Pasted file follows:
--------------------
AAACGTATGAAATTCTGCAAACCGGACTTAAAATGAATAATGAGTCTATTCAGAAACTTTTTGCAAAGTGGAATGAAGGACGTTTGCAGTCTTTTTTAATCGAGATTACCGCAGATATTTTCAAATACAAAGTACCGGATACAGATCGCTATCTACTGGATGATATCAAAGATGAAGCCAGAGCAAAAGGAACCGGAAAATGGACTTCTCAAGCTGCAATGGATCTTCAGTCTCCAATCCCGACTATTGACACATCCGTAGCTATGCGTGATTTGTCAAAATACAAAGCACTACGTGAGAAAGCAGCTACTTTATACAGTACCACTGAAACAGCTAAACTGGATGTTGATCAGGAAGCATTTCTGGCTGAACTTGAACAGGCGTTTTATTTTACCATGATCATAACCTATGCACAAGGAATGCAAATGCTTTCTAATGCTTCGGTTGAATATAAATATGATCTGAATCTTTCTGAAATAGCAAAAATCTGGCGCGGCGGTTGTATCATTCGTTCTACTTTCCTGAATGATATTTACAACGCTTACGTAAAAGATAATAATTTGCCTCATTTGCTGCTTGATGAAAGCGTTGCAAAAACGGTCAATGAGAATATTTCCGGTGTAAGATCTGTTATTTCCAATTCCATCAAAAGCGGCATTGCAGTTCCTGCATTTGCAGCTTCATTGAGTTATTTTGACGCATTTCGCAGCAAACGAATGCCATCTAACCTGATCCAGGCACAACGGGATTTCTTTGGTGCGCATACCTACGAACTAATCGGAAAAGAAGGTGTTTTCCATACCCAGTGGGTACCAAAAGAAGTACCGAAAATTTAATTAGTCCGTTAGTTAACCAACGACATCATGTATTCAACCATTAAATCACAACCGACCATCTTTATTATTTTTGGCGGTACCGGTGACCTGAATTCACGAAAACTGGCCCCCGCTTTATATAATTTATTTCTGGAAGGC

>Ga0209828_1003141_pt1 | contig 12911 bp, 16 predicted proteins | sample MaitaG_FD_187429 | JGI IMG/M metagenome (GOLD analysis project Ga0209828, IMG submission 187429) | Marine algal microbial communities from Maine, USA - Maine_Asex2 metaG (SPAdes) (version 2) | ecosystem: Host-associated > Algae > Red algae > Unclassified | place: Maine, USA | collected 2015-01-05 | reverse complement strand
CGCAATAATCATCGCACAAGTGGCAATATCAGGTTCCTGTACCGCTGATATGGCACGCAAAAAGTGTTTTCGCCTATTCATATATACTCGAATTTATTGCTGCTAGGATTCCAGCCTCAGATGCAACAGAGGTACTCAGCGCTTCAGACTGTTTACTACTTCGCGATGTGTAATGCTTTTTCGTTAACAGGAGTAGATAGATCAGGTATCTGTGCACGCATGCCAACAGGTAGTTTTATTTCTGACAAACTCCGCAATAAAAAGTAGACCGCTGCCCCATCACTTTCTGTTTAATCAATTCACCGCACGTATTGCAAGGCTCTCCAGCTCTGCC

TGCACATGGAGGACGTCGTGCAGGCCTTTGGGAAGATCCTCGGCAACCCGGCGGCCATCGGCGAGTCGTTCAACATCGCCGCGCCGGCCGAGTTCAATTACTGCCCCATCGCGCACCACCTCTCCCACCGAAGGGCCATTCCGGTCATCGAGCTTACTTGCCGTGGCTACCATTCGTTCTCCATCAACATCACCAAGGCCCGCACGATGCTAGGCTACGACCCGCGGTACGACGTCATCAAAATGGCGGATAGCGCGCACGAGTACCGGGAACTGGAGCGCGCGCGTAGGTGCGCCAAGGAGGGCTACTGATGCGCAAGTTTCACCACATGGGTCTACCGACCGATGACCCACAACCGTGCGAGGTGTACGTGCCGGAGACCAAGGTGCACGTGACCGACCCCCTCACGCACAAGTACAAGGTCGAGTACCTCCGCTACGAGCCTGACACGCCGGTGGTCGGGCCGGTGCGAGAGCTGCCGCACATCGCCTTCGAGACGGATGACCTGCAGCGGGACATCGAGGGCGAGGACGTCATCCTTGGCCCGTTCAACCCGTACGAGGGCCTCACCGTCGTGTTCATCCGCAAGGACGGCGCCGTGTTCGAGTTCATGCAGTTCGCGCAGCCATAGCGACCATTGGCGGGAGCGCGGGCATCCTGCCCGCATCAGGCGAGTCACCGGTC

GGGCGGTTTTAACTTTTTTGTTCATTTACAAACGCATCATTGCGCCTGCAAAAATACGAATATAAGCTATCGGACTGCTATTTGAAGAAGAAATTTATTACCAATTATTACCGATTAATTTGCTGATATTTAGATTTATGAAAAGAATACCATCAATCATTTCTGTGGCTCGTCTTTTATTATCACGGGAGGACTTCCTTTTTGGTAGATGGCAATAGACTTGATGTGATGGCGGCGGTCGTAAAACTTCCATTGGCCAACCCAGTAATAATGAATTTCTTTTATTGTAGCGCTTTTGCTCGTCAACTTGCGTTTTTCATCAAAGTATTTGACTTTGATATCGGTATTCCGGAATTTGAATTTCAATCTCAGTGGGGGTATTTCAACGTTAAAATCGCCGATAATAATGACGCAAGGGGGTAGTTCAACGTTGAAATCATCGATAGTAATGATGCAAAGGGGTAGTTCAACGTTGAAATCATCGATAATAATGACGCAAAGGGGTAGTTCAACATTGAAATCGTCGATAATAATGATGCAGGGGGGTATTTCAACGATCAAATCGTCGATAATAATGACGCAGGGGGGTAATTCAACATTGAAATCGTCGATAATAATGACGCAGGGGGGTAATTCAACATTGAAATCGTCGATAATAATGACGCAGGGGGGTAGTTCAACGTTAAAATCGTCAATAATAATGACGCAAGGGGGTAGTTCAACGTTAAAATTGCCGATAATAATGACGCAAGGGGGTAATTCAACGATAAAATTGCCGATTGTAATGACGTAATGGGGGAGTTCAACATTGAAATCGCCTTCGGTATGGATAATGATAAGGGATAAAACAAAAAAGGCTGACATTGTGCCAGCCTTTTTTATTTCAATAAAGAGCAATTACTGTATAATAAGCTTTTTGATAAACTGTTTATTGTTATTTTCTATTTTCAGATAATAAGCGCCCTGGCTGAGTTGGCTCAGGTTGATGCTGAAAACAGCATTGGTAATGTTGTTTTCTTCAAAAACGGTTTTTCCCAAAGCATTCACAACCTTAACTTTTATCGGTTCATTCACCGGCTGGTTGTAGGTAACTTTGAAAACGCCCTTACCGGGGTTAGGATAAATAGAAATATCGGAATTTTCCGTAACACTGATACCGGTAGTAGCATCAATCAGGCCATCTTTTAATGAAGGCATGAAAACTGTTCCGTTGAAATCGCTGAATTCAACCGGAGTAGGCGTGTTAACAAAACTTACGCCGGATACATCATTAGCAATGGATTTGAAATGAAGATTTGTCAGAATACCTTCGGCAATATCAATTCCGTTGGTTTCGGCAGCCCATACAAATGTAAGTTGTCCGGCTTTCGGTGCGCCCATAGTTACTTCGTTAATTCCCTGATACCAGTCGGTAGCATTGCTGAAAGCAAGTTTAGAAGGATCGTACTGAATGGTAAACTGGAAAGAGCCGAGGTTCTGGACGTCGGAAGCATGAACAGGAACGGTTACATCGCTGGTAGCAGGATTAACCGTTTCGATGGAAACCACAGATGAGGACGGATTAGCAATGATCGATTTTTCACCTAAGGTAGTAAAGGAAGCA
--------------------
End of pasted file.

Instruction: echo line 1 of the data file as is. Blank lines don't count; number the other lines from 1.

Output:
AAACGTATGAAATTCTGCAAACCGGACTTAAAATGAATAATGAGTCTATTCAGAAACTTTTTGCAAAGTGGAATGAAGGACGTTTGCAGTCTTTTTTAATCGAGATTACCGCAGATATTTTCAAATACAAAGTACCGGATACAGATCGCTATCTACTGGATGATATCAAAGATGAAGCCAGAGCAAAAGGAACCGGAAAATGGACTTCTCAAGCTGCAATGGATCTTCAGTCTCCAATCCCGACTATTGACACATCCGTAGCTATGCGTGATTTGTCAAAATACAAAGCACTACGTGAGAAAGCAGCTACTTTATACAGTACCACTGAAACAGCTAAACTGGATGTTGATCAGGAAGCATTTCTGGCTGAACTTGAACAGGCGTTTTATTTTACCATGATCATAACCTATGCACAAGGAATGCAAATGCTTTCTAATGCTTCGGTTGAATATAAATATGATCTGAATCTTTCTGAAATAGCAAAAATCTGGCGCGGCGGTTGTATCATTCGTTCTACTTTCCTGAATGATATTTACAACGCTTACGTAAAAGATAATAATTTGCCTCATTTGCTGCTTGATGAAAGCGTTGCAAAAACGGTCAATGAGAATATTTCCGGTGTAAGATCTGTTATTTCCAATTCCATCAAAAGCGGCATTGCAGTTCCTGCATTTGCAGCTTCATTGAGTTATTTTGACGCATTTCGCAGCAAACGAATGCCATCTAACCTGATCCAGGCACAACGGGATTTCTTTGGTGCGCATACCTACGAACTAATCGGAAAAGAAGGTGTTTTCCATACCCAGTGGGTACCAAAAGAAGTACCGAAAATTTAATTAGTCCGTTAGTTAACCAACGACATCATGTATTCAACCATTAAATCACAACCGACCATCTTTATTATTTTTGGCGGTACCGGTGACCTGAATTCACGAAAACTGGCCCCCGCTTTATATAATTTATTTCTGGAAGGC